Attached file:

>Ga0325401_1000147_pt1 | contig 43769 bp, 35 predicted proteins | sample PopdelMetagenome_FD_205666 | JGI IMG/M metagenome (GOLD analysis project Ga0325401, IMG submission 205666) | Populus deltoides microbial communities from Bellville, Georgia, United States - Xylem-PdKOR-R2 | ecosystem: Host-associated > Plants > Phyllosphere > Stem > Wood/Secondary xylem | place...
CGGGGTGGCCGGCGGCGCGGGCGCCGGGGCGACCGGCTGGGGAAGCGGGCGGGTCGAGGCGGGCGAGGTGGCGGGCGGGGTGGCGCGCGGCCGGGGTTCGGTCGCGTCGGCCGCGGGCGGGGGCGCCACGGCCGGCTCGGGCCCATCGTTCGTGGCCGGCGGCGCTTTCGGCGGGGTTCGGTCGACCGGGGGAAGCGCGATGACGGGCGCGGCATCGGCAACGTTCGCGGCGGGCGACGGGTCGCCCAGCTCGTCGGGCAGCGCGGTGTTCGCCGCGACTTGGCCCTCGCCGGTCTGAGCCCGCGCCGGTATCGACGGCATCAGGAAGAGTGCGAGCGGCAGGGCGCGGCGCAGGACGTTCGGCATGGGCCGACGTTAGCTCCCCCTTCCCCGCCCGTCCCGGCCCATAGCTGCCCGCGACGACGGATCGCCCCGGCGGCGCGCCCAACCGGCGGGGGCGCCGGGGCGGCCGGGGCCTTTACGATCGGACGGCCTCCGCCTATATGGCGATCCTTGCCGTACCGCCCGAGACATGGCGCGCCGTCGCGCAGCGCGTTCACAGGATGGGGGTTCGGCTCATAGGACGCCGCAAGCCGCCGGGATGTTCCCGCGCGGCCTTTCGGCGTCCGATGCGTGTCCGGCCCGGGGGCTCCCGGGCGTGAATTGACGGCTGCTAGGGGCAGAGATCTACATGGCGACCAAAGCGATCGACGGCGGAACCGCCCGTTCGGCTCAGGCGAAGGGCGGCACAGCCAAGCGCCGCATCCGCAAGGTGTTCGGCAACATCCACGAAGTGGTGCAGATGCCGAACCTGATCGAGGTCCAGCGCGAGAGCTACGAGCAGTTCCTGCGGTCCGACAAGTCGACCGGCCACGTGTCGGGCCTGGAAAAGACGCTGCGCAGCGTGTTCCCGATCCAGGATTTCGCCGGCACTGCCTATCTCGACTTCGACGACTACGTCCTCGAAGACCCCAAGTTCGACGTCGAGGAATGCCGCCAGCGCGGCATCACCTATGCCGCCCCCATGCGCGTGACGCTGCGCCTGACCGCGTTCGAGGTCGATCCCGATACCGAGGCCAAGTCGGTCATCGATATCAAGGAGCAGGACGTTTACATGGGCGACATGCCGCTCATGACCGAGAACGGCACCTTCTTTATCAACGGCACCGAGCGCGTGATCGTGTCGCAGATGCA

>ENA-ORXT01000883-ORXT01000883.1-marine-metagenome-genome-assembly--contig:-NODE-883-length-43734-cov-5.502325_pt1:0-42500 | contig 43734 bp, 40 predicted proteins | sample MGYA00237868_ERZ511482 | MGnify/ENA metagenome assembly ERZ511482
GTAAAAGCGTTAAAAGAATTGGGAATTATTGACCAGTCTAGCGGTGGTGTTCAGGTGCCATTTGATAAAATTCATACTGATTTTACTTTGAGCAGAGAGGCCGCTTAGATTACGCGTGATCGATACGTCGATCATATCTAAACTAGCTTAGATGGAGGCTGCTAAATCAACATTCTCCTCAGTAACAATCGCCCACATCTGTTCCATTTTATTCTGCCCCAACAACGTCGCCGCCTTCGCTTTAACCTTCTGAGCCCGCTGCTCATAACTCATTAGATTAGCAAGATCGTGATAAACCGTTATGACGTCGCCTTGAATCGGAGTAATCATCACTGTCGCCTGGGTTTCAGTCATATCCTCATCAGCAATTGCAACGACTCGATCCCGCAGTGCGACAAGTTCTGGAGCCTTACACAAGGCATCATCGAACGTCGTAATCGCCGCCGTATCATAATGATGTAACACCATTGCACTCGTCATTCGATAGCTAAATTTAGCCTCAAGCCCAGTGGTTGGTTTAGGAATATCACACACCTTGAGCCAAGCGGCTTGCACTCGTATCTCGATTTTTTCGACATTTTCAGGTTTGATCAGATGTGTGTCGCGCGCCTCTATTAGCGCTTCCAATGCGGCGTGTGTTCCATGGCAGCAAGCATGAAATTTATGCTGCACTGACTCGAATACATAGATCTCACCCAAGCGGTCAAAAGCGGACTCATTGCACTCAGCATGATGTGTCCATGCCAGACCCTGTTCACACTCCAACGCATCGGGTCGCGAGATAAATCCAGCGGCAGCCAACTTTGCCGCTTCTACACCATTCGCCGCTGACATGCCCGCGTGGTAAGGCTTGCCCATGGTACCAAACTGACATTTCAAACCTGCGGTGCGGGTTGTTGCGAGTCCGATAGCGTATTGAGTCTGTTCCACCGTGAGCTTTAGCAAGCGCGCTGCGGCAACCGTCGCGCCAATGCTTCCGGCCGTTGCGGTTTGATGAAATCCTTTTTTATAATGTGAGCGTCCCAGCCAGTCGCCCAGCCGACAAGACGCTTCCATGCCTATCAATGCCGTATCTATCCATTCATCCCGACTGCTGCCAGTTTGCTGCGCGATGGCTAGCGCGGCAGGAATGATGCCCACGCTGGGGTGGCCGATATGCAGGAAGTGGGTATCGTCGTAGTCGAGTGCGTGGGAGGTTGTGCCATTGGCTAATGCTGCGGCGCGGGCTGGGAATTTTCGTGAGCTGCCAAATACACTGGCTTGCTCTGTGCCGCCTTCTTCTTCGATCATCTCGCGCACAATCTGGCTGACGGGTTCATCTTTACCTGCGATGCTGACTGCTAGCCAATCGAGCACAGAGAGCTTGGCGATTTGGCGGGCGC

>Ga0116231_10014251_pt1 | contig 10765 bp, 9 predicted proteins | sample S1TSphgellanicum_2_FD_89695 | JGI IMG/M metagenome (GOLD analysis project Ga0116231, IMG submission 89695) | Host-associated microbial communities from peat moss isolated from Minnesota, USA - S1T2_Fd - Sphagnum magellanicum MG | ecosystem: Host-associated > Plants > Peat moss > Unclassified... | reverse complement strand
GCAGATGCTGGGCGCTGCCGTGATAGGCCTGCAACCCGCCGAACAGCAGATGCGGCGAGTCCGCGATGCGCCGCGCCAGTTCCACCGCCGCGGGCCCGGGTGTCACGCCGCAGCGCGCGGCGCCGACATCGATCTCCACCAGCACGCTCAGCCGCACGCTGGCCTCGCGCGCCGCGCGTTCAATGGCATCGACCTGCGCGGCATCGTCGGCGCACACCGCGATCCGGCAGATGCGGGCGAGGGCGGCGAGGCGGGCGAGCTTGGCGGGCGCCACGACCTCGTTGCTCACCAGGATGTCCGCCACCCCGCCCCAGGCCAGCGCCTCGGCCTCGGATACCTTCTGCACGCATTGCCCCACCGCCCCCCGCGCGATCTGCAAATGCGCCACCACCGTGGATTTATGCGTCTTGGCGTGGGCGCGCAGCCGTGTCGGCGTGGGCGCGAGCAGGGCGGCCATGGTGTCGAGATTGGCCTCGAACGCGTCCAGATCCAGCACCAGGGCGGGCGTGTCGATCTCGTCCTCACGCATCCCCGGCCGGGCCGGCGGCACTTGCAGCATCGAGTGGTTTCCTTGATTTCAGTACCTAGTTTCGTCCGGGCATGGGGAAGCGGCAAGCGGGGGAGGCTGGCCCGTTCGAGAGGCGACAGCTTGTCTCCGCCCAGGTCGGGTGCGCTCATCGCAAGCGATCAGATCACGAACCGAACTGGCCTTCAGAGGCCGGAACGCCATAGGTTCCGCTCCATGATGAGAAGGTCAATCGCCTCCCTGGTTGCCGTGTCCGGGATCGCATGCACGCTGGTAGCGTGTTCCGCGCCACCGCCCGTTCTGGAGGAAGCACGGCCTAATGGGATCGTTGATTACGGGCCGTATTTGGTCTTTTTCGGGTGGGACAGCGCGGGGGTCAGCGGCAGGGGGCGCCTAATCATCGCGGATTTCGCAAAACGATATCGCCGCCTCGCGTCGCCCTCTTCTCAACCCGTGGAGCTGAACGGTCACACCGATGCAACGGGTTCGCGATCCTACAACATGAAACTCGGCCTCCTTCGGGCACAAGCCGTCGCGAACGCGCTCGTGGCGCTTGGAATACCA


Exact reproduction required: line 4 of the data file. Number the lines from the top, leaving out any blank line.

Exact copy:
GTAAAAGCGTTAAAAGAATTGGGAATTATTGACCAGTCTAGCGGTGGTGTTCAGGTGCCATTTGATAAAATTCATACTGATTTTACTTTGAGCAGAGAGGCCGCTTAGATTACGCGTGATCGATACGTCGATCATATCTAAACTAGCTTAGATGGAGGCTGCTAAATCAACATTCTCCTCAGTAACAATCGCCCACATCTGTTCCATTTTATTCTGCCCCAACAACGTCGCCGCCTTCGCTTTAACCTTCTGAGCCCGCTGCTCATAACTCATTAGATTAGCAAGATCGTGATAAACCGTTATGACGTCGCCTTGAATCGGAGTAATCATCACTGTCGCCTGGGTTTCAGTCATATCCTCATCAGCAATTGCAACGACTCGATCCCGCAGTGCGACAAGTTCTGGAGCCTTACACAAGGCATCATCGAACGTCGTAATCGCCGCCGTATCATAATGATGTAACACCATTGCACTCGTCATTCGATAGCTAAATTTAGCCTCAAGCCCAGTGGTTGGTTTAGGAATATCACACACCTTGAGCCAAGCGGCTTGCACTCGTATCTCGATTTTTTCGACATTTTCAGGTTTGATCAGATGTGTGTCGCGCGCCTCTATTAGCGCTTCCAATGCGGCGTGTGTTCCATGGCAGCAAGCATGAAATTTATGCTGCACTGACTCGAATACATAGATCTCACCCAAGCGGTCAAAAGCGGACTCATTGCACTCAGCATGATGTGTCCATGCCAGACCCTGTTCACACTCCAACGCATCGGGTCGCGAGATAAATCCAGCGGCAGCCAACTTTGCCGCTTCTACACCATTCGCCGCTGACATGCCCGCGTGGTAAGGCTTGCCCATGGTACCAAACTGACATTTCAAACCTGCGGTGCGGGTTGTTGCGAGTCCGATAGCGTATTGAGTCTGTTCCACCGTGAGCTTTAGCAAGCGCGCTGCGGCAACCGTCGCGCCAATGCTTCCGGCCGTTGCGGTTTGATGAAATCCTTTTTTATAATGTGAGCGTCCCAGCCAGTCGCCCAGCCGACAAGACGCTTCCATGCCTATCAATGCCGTATCTATCCATTCATCCCGACTGCTGCCAGTTTGCTGCGCGATGGCTAGCGCGGCAGGAATGATGCCCACGCTGGGGTGGCCGATATGCAGGAAGTGGGTATCGTCGTAGTCGAGTGCGTGGGAGGTTGTGCCATTGGCTAATGCTGCGGCGCGGGCTGGGAATTTTCGTGAGCTGCCAAATACACTGGCTTGCTCTGTGCCGCCTTCTTCTTCGATCATCTCGCGCACAATCTGGCTGACGGGTTCATCTTTACCTGCGATGCTGACTGCTAGCCAATCGAGCACAGAGAGCTTGGCGATTTGGCGGGCGC